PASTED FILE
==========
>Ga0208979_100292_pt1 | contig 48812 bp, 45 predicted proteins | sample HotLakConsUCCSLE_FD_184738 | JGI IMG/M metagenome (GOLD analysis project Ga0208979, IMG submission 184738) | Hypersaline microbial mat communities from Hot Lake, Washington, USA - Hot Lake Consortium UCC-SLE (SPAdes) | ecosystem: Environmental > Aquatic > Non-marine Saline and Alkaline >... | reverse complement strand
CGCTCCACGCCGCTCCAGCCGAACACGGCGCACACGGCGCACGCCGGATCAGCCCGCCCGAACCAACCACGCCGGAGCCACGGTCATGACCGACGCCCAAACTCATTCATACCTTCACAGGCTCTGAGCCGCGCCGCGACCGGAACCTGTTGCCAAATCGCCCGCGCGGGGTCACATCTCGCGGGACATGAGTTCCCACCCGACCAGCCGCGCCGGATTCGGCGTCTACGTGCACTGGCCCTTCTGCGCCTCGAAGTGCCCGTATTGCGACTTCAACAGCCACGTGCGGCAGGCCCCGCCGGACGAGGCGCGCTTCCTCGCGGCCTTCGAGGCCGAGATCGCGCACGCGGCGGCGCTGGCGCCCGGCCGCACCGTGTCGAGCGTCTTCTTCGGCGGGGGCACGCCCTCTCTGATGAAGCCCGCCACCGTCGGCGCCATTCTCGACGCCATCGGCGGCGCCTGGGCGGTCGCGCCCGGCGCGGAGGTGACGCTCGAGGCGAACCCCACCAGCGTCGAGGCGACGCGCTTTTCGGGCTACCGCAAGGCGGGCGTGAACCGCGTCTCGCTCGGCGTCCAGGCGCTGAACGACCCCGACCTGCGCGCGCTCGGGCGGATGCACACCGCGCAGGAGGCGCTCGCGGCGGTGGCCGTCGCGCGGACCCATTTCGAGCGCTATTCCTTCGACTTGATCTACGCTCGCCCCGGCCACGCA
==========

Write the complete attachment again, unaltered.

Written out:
>Ga0208979_100292_pt1 | contig 48812 bp, 45 predicted proteins | sample HotLakConsUCCSLE_FD_184738 | JGI IMG/M metagenome (GOLD analysis project Ga0208979, IMG submission 184738) | Hypersaline microbial mat communities from Hot Lake, Washington, USA - Hot Lake Consortium UCC-SLE (SPAdes) | ecosystem: Environmental > Aquatic > Non-marine Saline and Alkaline >... | reverse complement strand
CGCTCCACGCCGCTCCAGCCGAACACGGCGCACACGGCGCACGCCGGATCAGCCCGCCCGAACCAACCACGCCGGAGCCACGGTCATGACCGACGCCCAAACTCATTCATACCTTCACAGGCTCTGAGCCGCGCCGCGACCGGAACCTGTTGCCAAATCGCCCGCGCGGGGTCACATCTCGCGGGACATGAGTTCCCACCCGACCAGCCGCGCCGGATTCGGCGTCTACGTGCACTGGCCCTTCTGCGCCTCGAAGTGCCCGTATTGCGACTTCAACAGCCACGTGCGGCAGGCCCCGCCGGACGAGGCGCGCTTCCTCGCGGCCTTCGAGGCCGAGATCGCGCACGCGGCGGCGCTGGCGCCCGGCCGCACCGTGTCGAGCGTCTTCTTCGGCGGGGGCACGCCCTCTCTGATGAAGCCCGCCACCGTCGGCGCCATTCTCGACGCCATCGGCGGCGCCTGGGCGGTCGCGCCCGGCGCGGAGGTGACGCTCGAGGCGAACCCCACCAGCGTCGAGGCGACGCGCTTTTCGGGCTACCGCAAGGCGGGCGTGAACCGCGTCTCGCTCGGCGTCCAGGCGCTGAACGACCCCGACCTGCGCGCGCTCGGGCGGATGCACACCGCGCAGGAGGCGCTCGCGGCGGTGGCCGTCGCGCGGACCCATTTCGAGCGCTATTCCTTCGACTTGATCTACGCTCGCCCCGGCCACGCA